Showing posts from 2012

Do the quarterly results add up to the yearly ones – sanity check for WIG20

Even when it comes to infographics, length can be an important consideration. So here it is: the comparison between reported, audited quarterly report and the yearly reports for the same period. Most of the times the agreement is good (median factor reported is 1.0); however, substantial under- and over-reporting does happen. As to why, I have no clue. To my mind, it doesn't sit right but the again I know nothing about finances. A friend of mine who's better versed in the matter was a little bamboozled by that as well.

How close are the quaterly reported results to the yearly ones (for KGHM)

Companies publish their results every quarter. These results are often a good indication how a company will perform in the year (if Q'1 data for 2012 are better than the Q'1 from 2011, that's generally a good sign). The Q'4 report is also published much earlier that the yearly report for a company, at least in Poland the gap can be a few months. So the question is do the combined Q'1-Q'4 results represent in essence the same information, as results published in the yearly report for which one has to wait, could one use the information in the summed Q'1-Q'4 reports to derive at least a good estimate of the yearly results? So here is a data for KGHM Table 1. Income (after tax) for KGHM with quarterly report data summed up for each year (YR and QT are the consolidated yearly and quarterly results; both are given in thousands of PLN) Year YR Q'1-Q'4  (sum) Fractional difference 2001 -838,625 -830,943 0.009 2002 -214,734 -216,299 -0.007

Pushing with python analysis of WIG

There is a number of simple questions about the financial statements of the companies listed on the WIG that I'd like to understand. One of these questions is: do the quarterly results (for Q1-4 of a given year) add up to the yearly results (of that year)? Getting the answer is difficult because 1. I don't own the data, 2. processing it is not super-straightforward. Today, I'm happy to report that hurdle 1. is down: scrapping Polish pages related to markets was made very simple by using a simple snippet import re from mechanize import Browser br = Browser() ... html_doc = br.response().read() html_doc = re.sub('content="text/html; charset=iso-8859-2"', "", html_doc)  soup = BeautifulSoup(html_doc) Doing the simple 'sed'-like replacement solved all the issues BeautifulSoup had parsing the response I was getting from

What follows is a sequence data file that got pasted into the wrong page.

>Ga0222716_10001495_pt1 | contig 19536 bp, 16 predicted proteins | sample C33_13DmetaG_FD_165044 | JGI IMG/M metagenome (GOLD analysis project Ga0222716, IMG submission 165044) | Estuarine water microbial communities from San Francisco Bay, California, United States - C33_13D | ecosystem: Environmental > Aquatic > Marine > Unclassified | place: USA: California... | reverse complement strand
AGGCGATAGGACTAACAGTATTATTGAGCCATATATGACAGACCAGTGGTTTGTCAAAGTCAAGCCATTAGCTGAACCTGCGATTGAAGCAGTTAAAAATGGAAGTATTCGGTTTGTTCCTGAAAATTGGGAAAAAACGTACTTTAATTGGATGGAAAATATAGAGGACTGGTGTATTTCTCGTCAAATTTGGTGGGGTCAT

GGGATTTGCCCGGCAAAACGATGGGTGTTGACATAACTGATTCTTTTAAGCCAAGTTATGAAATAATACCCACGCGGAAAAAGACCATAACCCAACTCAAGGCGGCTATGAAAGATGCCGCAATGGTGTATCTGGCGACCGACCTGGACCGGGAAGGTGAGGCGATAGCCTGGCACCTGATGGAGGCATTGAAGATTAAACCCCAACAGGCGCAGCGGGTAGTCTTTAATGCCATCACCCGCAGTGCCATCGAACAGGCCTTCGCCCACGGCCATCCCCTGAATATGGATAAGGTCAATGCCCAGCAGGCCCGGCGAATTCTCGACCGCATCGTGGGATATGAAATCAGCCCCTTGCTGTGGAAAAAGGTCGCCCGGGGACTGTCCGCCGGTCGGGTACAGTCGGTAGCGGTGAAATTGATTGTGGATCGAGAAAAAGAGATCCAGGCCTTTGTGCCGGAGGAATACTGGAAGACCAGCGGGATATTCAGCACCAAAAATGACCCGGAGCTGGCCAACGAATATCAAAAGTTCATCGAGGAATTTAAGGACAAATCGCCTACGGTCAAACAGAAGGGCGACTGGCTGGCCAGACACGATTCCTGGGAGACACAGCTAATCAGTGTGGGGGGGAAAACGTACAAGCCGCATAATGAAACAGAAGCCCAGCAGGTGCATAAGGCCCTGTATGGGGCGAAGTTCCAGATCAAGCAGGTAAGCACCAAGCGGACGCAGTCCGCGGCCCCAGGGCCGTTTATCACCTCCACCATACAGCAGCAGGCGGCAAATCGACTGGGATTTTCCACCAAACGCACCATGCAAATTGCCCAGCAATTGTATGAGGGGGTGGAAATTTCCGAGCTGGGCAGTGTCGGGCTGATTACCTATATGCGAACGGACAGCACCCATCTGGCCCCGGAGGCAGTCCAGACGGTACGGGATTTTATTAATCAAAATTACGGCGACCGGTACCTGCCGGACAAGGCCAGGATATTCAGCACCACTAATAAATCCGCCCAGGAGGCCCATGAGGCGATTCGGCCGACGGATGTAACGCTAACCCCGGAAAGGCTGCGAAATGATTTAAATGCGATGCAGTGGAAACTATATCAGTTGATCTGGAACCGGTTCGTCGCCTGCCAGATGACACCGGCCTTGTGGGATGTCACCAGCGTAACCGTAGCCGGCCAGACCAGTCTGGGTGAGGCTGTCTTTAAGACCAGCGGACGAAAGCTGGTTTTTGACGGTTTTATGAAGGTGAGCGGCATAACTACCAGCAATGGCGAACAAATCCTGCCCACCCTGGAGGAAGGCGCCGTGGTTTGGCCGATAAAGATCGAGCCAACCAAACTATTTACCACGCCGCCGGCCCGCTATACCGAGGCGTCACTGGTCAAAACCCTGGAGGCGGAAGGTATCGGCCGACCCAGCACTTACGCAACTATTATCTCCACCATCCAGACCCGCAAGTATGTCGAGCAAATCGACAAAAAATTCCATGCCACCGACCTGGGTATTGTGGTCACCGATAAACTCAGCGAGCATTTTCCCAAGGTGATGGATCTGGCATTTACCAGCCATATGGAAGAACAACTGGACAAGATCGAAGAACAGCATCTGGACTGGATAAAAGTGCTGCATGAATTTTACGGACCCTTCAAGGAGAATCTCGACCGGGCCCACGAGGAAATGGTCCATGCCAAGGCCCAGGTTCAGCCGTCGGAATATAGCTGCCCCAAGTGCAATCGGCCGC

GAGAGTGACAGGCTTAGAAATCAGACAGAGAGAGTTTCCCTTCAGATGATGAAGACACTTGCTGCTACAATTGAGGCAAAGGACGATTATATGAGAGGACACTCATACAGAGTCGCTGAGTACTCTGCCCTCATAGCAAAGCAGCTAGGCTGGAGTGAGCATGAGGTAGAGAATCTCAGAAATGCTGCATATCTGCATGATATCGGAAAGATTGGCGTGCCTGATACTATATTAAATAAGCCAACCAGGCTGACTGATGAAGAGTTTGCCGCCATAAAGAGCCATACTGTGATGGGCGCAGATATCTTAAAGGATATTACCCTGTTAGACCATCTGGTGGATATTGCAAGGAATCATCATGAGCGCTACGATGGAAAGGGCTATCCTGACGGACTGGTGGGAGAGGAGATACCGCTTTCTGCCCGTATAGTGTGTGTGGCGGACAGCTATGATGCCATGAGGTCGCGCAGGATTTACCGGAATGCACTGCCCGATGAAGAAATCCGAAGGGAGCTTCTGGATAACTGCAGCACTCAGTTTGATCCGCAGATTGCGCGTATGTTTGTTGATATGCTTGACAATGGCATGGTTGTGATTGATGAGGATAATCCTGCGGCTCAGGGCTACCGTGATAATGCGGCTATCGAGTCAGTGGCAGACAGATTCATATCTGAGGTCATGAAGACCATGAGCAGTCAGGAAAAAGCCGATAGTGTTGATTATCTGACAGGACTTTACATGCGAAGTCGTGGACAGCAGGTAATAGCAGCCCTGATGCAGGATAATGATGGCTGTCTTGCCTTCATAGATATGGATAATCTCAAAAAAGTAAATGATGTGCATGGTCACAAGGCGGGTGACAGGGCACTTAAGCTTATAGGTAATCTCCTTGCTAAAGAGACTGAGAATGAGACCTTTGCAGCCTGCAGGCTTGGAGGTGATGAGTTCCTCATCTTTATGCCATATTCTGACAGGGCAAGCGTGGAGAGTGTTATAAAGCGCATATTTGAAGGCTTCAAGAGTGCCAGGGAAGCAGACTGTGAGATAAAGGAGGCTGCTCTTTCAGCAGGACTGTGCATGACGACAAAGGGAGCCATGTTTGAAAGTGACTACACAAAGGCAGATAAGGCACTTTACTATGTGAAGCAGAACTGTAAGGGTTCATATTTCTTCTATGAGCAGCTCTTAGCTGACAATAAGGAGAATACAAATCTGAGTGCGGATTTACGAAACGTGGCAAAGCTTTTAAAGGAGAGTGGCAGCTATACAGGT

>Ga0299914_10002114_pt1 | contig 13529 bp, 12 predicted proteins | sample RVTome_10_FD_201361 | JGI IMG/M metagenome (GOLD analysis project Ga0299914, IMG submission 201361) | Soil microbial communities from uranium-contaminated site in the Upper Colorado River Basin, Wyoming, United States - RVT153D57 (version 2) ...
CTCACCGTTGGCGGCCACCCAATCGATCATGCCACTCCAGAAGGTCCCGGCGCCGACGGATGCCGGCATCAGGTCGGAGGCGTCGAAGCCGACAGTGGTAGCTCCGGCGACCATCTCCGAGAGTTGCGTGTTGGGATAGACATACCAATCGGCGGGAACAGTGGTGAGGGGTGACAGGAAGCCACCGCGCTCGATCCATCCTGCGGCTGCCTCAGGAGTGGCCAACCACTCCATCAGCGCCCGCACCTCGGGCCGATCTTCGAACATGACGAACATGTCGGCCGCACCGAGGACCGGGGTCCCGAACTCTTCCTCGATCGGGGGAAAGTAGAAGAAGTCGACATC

Python analysis of WIG

Two friends told me about their recent stock-trading experience. Having traded myself in high-school, I've had some sentiment and decided to see if I could make more rational decision that (the poor ones, admittedly) I've made then. (Technical diversion in gray) The first problem is that you don't "own" the financial statements data: by own I don't mean some intellectual property right – by own I mean having a file on my HDD with the data (be it a text file, db, hdf5, whatever) that one has the freedom to analyse.  Scraping/HTML-parsing modules for Python came to help. Using mechanize, I was able to emulate a browser; BeautifulSoup was good for but failed for which then yielded to lxml. A simple question would be: is WIG under- or overvalued? To answer, take the P/E and P/BV values for all 400+ companies, bin them and draw a histogram. Fig 1. (A) Price-to-book value (per share) comparison, (B) Price-to-earnings (per s

Electorostatics artifacs in water simulations

The major computational cost in MD simulation is the calculation of non-bonded interactions between particles, especially the electrostatic ("minus-plus") interactions. There are several ways in which these interactions can be computed. The simplest one is a distance cut-off: only particles within x of each other will interact. More sophisticated methods, compute a grid onto which the particle charges are discretized for the whole system; the short-range interactions are computed within a cut-off, while the long-range interactions are computed to every grid point.  The choice is important: simple models can give advantage in terms of computation speed, while more accurate models can save one from various artifacts. A prominent example of which, is the artificial ordering of water molecules in a simulation, which occurs when using the simple cut-off scheme for electrostatics (not shown). Figure 1, shows that if one inspects two properties of water in simulations genera